Tuesday, November 12, 2013

In the Pantry Part 2


Capers - The pickled floral buds from the shrub found in the Mediterranean region.  This product has been used in cooking for more than 2,000 years.  A distinctive, salty and sour taste, its flavors work well with fish, meats and vegetables.  Use sparingly as capers distinctive flavors can be overpowered.  (I like capers but in small doses.  I didn't know what they were made from nor where they came from.)

Cheeses - Use only natural cheeses whenever possible.  Try to avoid cheese that is labeled "cheese product, cheese food or processed cheese" as these products have little in common with the rich tasting and pleasing texture of real cheese.  The nutritional value of proceed cheese is also very poor.  Try to utilize the wonderful domestic and imported cheeses available today.  When using rich tasting cheeses, you can use less which represents less calories and saturated fats. Also remember that the softer cheeses, tend to have a higher fat content.  Look for hard types of cheese, such as Italian parmesan or Romano cheese.  Greek feta cheese that has a tart yet rich flavor is very versatile in salads.  American cheddar, Swiss and jack cheese possess wonderful flavors and textures and offer intriguing options for most dishes.  When buying cheese, avoid buying boxed, pre-grated or pre-canned varieties.  Opt for bulk cheese and grate the cheese immediately before using for ultimate flavors.  (I've found that there are more of the cheese products, cheese foods and processed cheese than there are the natural type, especially when buying slices.  I do love to cook with cheese and will buy it when on sale, freeze it and use it in cooking after thawing.  And I do buy only natural cheese.)

Dried Fruits - Select fruits that are naturally dried, without the use of preservatives. Many dried fruits contain sulfites, so choose your products carefully.  Experiment with creative ideas to incorporate more dried fruit into your recipes.  These morsels are loaded with nutrition and are delicious.  (Dried foods are great in breads and pies too and a lot more handy to keep on hand.)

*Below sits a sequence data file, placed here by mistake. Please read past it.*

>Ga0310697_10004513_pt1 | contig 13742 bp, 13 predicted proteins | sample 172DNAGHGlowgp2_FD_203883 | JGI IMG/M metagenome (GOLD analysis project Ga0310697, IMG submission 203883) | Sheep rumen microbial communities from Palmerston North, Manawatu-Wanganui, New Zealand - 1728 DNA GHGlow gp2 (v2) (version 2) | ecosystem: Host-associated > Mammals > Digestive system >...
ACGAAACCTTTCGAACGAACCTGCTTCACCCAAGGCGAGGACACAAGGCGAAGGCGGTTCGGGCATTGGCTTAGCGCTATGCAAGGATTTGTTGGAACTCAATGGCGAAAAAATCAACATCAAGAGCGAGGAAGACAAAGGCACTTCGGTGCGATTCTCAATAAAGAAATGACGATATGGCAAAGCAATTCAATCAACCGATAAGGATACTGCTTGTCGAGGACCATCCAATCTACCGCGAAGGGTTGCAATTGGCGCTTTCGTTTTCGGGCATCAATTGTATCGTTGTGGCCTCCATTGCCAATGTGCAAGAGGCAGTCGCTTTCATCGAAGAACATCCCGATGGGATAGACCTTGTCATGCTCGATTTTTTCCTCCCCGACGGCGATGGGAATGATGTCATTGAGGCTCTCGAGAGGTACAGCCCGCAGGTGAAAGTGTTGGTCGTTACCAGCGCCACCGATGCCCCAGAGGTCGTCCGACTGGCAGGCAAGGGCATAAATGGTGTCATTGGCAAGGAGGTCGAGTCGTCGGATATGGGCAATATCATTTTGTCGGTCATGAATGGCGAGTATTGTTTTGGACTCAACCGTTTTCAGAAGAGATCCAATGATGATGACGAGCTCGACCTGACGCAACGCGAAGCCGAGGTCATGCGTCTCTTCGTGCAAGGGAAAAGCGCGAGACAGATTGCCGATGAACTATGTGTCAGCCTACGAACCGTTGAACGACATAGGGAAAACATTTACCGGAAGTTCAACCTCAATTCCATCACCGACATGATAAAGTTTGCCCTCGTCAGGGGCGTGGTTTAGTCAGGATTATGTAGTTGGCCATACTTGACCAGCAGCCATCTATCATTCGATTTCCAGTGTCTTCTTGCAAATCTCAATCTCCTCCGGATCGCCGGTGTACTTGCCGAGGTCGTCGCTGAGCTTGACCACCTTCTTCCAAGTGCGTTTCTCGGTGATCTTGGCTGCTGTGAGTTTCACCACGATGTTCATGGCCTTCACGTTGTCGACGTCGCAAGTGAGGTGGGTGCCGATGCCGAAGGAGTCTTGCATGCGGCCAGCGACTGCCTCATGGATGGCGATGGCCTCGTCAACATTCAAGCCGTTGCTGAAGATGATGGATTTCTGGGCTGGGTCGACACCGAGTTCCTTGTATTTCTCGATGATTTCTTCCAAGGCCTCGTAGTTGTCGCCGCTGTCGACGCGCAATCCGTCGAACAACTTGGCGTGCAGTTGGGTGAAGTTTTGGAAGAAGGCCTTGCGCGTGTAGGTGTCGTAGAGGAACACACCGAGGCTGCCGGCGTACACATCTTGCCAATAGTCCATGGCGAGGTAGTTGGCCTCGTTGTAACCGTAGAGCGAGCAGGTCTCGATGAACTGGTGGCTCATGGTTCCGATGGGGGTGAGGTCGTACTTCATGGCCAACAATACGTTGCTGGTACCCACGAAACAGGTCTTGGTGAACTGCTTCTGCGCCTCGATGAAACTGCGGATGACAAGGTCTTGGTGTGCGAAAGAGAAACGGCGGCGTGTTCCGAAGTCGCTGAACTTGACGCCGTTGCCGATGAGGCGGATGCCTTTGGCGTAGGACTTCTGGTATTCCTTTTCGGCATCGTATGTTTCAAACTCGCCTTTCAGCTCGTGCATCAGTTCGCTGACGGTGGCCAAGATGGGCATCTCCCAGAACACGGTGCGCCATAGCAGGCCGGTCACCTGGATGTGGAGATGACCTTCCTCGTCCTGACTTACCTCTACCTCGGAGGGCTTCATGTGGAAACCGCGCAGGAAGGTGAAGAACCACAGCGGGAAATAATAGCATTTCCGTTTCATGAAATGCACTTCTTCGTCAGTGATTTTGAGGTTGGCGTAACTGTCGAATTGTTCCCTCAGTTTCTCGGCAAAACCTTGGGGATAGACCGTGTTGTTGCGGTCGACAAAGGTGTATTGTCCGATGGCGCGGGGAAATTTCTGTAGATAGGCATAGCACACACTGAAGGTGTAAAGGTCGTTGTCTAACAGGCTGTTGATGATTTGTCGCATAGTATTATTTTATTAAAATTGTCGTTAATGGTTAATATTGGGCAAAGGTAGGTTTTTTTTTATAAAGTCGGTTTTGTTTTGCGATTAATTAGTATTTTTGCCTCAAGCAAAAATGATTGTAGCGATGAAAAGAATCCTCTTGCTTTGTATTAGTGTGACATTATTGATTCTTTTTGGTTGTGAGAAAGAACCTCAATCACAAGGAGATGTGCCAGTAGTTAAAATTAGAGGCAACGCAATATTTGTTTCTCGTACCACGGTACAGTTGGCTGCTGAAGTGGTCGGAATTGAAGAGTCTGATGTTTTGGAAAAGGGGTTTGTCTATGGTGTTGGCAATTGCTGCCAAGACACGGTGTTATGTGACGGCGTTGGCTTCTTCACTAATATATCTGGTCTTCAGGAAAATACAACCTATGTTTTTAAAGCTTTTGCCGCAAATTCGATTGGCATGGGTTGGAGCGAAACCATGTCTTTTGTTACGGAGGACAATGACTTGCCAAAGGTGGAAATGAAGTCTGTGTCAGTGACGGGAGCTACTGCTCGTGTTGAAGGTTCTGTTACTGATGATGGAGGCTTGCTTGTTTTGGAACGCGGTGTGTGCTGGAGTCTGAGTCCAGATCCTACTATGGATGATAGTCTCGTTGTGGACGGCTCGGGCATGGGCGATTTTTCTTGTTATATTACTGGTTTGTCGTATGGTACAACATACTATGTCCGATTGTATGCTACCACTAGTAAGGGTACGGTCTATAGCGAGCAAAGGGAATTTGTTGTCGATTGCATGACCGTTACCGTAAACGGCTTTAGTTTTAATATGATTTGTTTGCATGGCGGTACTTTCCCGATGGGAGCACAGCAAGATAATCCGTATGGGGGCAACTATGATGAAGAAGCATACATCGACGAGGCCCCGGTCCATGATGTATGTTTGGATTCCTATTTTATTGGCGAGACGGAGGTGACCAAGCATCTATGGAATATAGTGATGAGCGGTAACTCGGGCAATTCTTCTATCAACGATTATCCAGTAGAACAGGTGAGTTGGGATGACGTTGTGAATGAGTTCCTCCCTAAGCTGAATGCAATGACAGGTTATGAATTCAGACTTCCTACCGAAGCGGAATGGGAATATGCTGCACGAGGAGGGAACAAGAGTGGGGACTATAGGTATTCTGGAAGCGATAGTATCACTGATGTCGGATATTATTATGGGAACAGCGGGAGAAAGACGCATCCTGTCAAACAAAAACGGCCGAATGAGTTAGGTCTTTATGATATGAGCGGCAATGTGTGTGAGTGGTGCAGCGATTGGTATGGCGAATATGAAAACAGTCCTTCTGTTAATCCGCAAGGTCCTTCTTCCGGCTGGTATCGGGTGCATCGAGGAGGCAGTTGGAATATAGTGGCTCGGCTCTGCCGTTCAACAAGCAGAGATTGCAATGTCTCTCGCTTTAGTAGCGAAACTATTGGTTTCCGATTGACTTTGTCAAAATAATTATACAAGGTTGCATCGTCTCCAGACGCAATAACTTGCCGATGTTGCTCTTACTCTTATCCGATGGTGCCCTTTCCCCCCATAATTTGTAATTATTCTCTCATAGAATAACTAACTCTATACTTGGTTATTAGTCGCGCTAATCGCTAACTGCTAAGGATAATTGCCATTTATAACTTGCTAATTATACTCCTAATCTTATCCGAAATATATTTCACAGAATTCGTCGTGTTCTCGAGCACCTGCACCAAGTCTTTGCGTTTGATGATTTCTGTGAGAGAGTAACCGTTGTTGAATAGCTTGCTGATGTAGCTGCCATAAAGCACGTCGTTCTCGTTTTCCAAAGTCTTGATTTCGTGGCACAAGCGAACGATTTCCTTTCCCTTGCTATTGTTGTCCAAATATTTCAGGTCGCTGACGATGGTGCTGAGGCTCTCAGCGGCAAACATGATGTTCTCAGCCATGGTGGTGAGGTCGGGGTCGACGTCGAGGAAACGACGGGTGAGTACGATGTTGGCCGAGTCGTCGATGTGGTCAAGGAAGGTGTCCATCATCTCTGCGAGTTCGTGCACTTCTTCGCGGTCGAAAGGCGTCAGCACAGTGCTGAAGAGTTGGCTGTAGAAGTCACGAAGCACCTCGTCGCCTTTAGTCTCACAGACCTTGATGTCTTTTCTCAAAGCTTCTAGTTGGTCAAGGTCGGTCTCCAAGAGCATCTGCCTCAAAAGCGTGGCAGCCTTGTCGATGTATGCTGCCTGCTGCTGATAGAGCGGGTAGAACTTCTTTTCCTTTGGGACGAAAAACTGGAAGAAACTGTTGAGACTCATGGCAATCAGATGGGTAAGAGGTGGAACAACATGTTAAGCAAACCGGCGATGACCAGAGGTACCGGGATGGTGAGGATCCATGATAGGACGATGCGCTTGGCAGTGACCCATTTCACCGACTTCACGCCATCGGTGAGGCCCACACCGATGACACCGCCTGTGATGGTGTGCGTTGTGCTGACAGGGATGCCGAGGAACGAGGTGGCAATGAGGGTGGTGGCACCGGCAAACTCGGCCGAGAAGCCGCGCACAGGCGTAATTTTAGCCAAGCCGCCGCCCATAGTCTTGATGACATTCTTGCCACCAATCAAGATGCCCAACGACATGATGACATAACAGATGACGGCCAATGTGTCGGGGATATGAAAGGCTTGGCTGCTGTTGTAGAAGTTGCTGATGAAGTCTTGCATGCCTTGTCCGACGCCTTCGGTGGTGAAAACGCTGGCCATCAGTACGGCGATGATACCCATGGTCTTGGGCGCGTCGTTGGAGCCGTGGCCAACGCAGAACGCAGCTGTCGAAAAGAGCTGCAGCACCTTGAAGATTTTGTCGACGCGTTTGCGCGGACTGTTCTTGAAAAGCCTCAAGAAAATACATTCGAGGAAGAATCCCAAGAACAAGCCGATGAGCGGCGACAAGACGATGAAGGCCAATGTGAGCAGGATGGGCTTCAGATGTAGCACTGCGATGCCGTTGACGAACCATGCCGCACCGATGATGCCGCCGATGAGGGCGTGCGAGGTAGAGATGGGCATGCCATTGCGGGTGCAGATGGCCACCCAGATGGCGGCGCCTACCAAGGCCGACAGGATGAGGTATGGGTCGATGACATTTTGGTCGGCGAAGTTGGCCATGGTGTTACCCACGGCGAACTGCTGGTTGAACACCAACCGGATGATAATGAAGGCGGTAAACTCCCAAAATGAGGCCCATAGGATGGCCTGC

Dried Legumes - Best known as beans and peas, legumes are the seed of many vegetables and are high in protein, minerals and offer a great opportunity for added variety and flavor in many dishes.  (These I always keep on hand - all types)

Flour - Avoid using "bleached flour" as most of the nutritional value has been stripped from the grain.  although some nutrients have been added back to the flour, the processing removes far more than the trace amounts of vitamins and minerals that are added to the finished product.  Use whole grain flour such as whole wheat, rye, oat and rice flours.  The nutritive and fiber values of whole grain flour are worth the extra pennies you may pay.  When choosing the right flour for your recipes remember: pastry flour is made from soft spring wheat, which has little gluten and creates crumbly, flaky texture.  Bread flour, is made from hard winter wheat and is high in gluten, which gives dough the elasticity for yeast breads.  Store flour tightly covered in the refrigerator.  (I use a lot of flour and unbleached is what I always buy.  What I didn't know was the differences in the spring wheat and winter wheat.  I also didn't know about storing it in the refrigerator.  I've always kept mine in an air tight container.)
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